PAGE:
The failure of Arizona's "religious freedom" bill captured national attention and scorn this week, but now Missouri might be considering its own version of the bill.
A Republican senator filed legislation Monday that would protect businesses exercising the right to refuse service based on religious beliefs.
SB 916, sponsored by Sen. Wayne Wallingford, R-Cape Girardeau, follows a contentious trend in states such as Kansas and Arizona. Opposition is rampant, arguing that the bill would open the way for discrimination against gay and lesbian residents.
Wallingford said he was doing what he thought was best for Missouri.
"The reason I filed this bill is because I think there are many who are concerned about the government's ability to burden our religious rights," Wallingford said in an email.
The bill expressly prohibits the government from curbing the exercise of "sincere religious beliefs" without compelling government interest.
To address concerns about how far a "sincere religious belief" could stretch, Wallingford contends that it would be the courts' job to decide in cases what falls under the law, as well as what constitutes a compelling government interest.
Wallingford argues that religious freedom should apply in all cases: suits including only private parties and those cases where government is a party.
"With an issue like religious freedom, it is imperative to ensure that all have access to the same rights; providing it only to a specified portion of the population just does not make sense," Wallingford said in an email.
AJ Bockelman, executive director of PROMO, points out that by looking at the context of the bill, he reads it as effectively taking away all public accommodation.
"(It is an) attempt to hold religious liberties to a higher standard and trump all other protected categories," he said.
PROMO is an advocacy group for lesbian, gay, bisexual and transgender equality. Bockelman said he sees religious conservatives trying to whip up controversy, that these bills are a response to only a handful of cases where a local baker or photographer doesn't want to recognize a ceremony for a same-sex couple.
Wallingford was a supporter of the Nondiscrimination Act, a Missouri bill that made it out of the Senate last year, but not through the House. The legislation would have barred employers from firing employees based on sexual orientation.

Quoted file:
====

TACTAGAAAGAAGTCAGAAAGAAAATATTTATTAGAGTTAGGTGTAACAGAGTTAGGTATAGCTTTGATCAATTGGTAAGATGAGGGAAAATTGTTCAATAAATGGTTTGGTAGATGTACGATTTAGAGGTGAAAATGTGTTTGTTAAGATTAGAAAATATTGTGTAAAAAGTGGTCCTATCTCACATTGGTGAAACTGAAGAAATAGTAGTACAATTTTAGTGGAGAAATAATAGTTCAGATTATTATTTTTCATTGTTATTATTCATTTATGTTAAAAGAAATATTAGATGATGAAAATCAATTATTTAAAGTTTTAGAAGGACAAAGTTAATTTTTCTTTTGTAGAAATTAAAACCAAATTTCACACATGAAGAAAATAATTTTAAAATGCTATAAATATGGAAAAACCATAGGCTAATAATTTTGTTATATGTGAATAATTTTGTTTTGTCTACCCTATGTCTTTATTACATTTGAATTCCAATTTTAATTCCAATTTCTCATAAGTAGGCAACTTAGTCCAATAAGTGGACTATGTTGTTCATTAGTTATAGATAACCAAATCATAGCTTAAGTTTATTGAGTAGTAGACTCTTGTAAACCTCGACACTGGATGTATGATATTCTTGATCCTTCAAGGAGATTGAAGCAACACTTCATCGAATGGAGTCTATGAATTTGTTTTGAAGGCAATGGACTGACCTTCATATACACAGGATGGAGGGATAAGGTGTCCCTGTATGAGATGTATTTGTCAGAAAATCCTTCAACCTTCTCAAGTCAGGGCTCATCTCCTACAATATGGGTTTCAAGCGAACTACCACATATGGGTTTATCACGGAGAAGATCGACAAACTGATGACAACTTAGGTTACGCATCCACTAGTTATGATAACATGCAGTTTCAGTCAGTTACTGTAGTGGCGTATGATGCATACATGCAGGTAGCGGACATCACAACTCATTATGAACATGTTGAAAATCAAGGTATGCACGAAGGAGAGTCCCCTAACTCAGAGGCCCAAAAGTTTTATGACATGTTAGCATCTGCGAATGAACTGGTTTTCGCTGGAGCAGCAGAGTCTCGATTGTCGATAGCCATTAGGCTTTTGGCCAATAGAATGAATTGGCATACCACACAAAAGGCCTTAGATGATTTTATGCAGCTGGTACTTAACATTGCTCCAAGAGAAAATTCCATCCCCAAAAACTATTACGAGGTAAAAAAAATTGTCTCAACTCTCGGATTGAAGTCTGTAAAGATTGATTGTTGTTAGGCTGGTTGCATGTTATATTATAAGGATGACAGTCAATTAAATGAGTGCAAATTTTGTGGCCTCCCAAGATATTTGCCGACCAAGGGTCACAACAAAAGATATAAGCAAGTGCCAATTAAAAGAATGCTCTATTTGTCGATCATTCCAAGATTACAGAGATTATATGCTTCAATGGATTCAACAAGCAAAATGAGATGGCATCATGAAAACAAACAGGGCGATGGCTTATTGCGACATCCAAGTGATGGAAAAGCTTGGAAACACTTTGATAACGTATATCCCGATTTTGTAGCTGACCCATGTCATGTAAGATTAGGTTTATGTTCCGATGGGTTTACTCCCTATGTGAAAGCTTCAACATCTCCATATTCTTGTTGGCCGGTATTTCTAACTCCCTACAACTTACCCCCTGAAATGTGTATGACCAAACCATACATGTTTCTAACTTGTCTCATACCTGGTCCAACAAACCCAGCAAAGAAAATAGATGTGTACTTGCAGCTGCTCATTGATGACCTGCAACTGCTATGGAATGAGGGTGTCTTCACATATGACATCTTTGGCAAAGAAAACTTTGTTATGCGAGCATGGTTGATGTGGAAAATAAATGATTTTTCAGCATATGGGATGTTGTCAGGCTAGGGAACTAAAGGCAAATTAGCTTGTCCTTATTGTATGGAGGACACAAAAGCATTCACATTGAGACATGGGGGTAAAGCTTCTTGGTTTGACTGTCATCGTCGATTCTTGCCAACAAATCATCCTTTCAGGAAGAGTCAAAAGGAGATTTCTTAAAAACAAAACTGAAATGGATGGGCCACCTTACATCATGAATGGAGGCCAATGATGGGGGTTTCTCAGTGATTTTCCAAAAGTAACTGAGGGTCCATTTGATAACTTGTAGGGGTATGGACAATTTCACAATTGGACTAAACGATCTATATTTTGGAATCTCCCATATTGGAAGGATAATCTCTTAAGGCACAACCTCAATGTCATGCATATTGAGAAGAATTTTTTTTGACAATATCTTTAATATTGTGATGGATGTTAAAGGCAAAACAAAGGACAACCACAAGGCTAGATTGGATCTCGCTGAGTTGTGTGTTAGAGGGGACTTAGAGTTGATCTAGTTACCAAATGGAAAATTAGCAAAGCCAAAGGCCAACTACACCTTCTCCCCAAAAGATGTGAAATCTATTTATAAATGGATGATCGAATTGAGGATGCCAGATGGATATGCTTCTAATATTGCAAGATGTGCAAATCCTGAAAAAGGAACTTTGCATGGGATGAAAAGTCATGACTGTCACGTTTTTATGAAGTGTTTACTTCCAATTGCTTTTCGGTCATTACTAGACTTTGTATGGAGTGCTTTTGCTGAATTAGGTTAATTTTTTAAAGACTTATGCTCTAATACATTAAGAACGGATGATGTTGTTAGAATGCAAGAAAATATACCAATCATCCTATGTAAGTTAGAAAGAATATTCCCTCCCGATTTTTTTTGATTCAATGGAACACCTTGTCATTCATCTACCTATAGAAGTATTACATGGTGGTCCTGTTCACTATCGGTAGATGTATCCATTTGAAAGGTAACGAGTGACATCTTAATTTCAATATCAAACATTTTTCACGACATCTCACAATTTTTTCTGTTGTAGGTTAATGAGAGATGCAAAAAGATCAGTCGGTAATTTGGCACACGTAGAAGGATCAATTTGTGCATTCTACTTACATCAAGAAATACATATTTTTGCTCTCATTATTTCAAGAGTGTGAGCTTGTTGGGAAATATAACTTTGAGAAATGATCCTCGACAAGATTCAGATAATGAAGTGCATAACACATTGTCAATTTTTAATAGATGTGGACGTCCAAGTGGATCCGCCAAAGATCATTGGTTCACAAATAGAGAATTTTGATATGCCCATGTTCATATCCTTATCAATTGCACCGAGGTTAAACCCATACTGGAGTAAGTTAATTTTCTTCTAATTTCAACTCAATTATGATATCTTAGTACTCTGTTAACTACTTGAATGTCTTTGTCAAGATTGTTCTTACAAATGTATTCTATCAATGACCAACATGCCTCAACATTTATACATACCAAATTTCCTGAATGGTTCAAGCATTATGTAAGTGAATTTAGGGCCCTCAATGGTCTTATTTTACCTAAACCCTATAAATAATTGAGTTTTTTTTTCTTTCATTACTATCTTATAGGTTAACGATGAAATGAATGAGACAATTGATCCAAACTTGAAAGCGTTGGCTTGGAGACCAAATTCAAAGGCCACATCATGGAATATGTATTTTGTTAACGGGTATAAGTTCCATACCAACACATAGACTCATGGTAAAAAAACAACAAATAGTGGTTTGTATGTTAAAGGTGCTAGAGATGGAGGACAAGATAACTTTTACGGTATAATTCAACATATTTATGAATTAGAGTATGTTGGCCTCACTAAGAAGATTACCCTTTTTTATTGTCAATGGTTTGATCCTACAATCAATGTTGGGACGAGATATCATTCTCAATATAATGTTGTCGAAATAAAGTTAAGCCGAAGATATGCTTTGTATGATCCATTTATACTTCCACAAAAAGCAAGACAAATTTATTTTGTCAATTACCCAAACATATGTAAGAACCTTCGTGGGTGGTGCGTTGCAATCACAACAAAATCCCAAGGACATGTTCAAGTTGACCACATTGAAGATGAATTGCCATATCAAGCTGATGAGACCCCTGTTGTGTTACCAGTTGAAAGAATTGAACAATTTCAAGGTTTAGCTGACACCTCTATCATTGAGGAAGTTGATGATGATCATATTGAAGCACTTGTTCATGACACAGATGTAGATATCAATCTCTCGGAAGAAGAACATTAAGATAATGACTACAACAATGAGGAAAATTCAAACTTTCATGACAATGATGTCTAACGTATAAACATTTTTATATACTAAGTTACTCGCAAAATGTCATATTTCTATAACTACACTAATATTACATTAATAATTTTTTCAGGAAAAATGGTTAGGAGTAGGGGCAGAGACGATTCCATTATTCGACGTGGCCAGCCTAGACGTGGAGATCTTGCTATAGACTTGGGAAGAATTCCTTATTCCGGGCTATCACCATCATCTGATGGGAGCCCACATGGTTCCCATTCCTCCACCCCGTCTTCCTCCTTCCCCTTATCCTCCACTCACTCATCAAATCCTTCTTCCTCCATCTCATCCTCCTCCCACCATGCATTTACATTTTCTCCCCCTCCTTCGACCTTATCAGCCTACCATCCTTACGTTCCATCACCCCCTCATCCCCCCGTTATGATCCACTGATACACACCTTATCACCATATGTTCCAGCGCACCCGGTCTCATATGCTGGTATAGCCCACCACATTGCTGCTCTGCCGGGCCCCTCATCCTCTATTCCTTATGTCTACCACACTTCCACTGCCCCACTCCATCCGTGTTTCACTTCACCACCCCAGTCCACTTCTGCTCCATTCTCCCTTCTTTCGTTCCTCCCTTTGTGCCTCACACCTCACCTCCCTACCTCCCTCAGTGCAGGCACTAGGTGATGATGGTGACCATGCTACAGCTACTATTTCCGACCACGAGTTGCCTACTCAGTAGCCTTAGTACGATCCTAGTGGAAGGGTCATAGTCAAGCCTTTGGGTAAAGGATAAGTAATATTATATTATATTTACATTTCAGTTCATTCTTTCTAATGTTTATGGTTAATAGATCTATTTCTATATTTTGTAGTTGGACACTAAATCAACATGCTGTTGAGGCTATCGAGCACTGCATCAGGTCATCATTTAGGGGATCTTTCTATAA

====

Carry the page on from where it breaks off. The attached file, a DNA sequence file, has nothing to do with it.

Currently, Missouri employment law forbids discriminating against someone for race, religion, sex, disability and age, but not for sexual orientation.
Wallingford doesn't see his bill as at odds with bills such as the Nondiscrimination Act or Rep. Stephen Webber's Sexual Orientation or Gender Identity Discrimination bill in the House.
"This bill has absolutely nothing to do with discrimination," Wallingford said in an email. "Indeed, it specifically states that it will not "establish a defense to civil action or criminal prosecution based on a federal, state or local civil rights law involving discrimination.'"
Webber, D-Columbia, sponsored HB 1858, which would prohibit discrimination in the workplace, along with public accommodations.
"You can have whatever personal beliefs you want, you can do whatever in church that you want, but when you go to the stream of commerce, when you make something available to the public, then you cannot use religion as a basis of discrimination," Webber said.
Webber said that in his opinion, the two pieces of legislation are mutually exclusive.
"There's not room for both of these bills," Webber said. "My bill says you can't discriminate; his bill says you can. In fact, it empowers people to discriminate."
Webber also points out what is not apparent in the bill: other areas which people could discriminate against based on religious beliefs. He said because the bill is not explicit, it suggests that it would not only apply to sexual orientation, but also to race and gender. Webber points to America's recent history with discrimination.
"Look at discrimination throughout history, whether that's discrimination against women, against blacks, against gays - there's always been some folks who found some religious reason for it," Webber said.
Wallingford's bill has not yet been referred to committee.
Webber also said he doesn't know what footing a bill like Wallingford's would find in the two houses, but he admits he didn't expect Kansas' and Arizona's versions to gain so much momentum.
Arizona's version made the arduous journey through the assembly again this year to once again be vetoed by Gov. Jan Brewer yesterday.